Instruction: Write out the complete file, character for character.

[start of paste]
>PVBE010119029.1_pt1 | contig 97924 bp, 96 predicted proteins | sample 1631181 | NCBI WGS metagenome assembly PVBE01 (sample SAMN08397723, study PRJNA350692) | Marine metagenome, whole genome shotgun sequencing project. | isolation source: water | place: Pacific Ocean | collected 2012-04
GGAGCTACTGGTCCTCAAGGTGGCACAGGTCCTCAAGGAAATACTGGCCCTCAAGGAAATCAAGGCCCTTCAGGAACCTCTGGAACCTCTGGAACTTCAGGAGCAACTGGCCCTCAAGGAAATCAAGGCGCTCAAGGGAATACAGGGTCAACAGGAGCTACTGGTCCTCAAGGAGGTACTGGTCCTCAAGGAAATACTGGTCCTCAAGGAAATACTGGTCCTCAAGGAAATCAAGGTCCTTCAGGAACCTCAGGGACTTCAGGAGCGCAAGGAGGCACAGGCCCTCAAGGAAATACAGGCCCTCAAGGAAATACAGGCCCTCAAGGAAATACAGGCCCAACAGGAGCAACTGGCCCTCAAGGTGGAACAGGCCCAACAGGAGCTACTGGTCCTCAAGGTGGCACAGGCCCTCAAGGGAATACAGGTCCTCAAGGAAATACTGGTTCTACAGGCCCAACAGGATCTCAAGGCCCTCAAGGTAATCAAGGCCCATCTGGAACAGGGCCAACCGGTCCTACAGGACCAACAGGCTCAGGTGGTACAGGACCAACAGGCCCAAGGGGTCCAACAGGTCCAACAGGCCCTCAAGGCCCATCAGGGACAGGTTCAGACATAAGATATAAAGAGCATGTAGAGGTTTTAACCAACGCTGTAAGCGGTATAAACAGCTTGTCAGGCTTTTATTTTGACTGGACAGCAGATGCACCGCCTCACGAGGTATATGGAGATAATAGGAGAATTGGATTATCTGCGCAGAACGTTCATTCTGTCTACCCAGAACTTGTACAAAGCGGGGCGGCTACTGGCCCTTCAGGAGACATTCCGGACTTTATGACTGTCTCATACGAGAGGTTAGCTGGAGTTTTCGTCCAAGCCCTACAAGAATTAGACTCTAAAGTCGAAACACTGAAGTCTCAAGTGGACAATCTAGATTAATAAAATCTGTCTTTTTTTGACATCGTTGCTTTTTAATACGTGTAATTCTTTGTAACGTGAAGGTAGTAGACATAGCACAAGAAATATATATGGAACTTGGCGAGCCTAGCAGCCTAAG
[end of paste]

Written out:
>PVBE010119029.1_pt1 | contig 97924 bp, 96 predicted proteins | sample 1631181 | NCBI WGS metagenome assembly PVBE01 (sample SAMN08397723, study PRJNA350692) | Marine metagenome, whole genome shotgun sequencing project. | isolation source: water | place: Pacific Ocean | collected 2012-04
GGAGCTACTGGTCCTCAAGGTGGCACAGGTCCTCAAGGAAATACTGGCCCTCAAGGAAATCAAGGCCCTTCAGGAACCTCTGGAACCTCTGGAACTTCAGGAGCAACTGGCCCTCAAGGAAATCAAGGCGCTCAAGGGAATACAGGGTCAACAGGAGCTACTGGTCCTCAAGGAGGTACTGGTCCTCAAGGAAATACTGGTCCTCAAGGAAATACTGGTCCTCAAGGAAATCAAGGTCCTTCAGGAACCTCAGGGACTTCAGGAGCGCAAGGAGGCACAGGCCCTCAAGGAAATACAGGCCCTCAAGGAAATACAGGCCCTCAAGGAAATACAGGCCCAACAGGAGCAACTGGCCCTCAAGGTGGAACAGGCCCAACAGGAGCTACTGGTCCTCAAGGTGGCACAGGCCCTCAAGGGAATACAGGTCCTCAAGGAAATACTGGTTCTACAGGCCCAACAGGATCTCAAGGCCCTCAAGGTAATCAAGGCCCATCTGGAACAGGGCCAACCGGTCCTACAGGACCAACAGGCTCAGGTGGTACAGGACCAACAGGCCCAAGGGGTCCAACAGGTCCAACAGGCCCTCAAGGCCCATCAGGGACAGGTTCAGACATAAGATATAAAGAGCATGTAGAGGTTTTAACCAACGCTGTAAGCGGTATAAACAGCTTGTCAGGCTTTTATTTTGACTGGACAGCAGATGCACCGCCTCACGAGGTATATGGAGATAATAGGAGAATTGGATTATCTGCGCAGAACGTTCATTCTGTCTACCCAGAACTTGTACAAAGCGGGGCGGCTACTGGCCCTTCAGGAGACATTCCGGACTTTATGACTGTCTCATACGAGAGGTTAGCTGGAGTTTTCGTCCAAGCCCTACAAGAATTAGACTCTAAAGTCGAAACACTGAAGTCTCAAGTGGACAATCTAGATTAATAAAATCTGTCTTTTTTTGACATCGTTGCTTTTTAATACGTGTAATTCTTTGTAACGTGAAGGTAGTAGACATAGCACAAGAAATATATATGGAACTTGGCGAGCCTAGCAGCCTAAG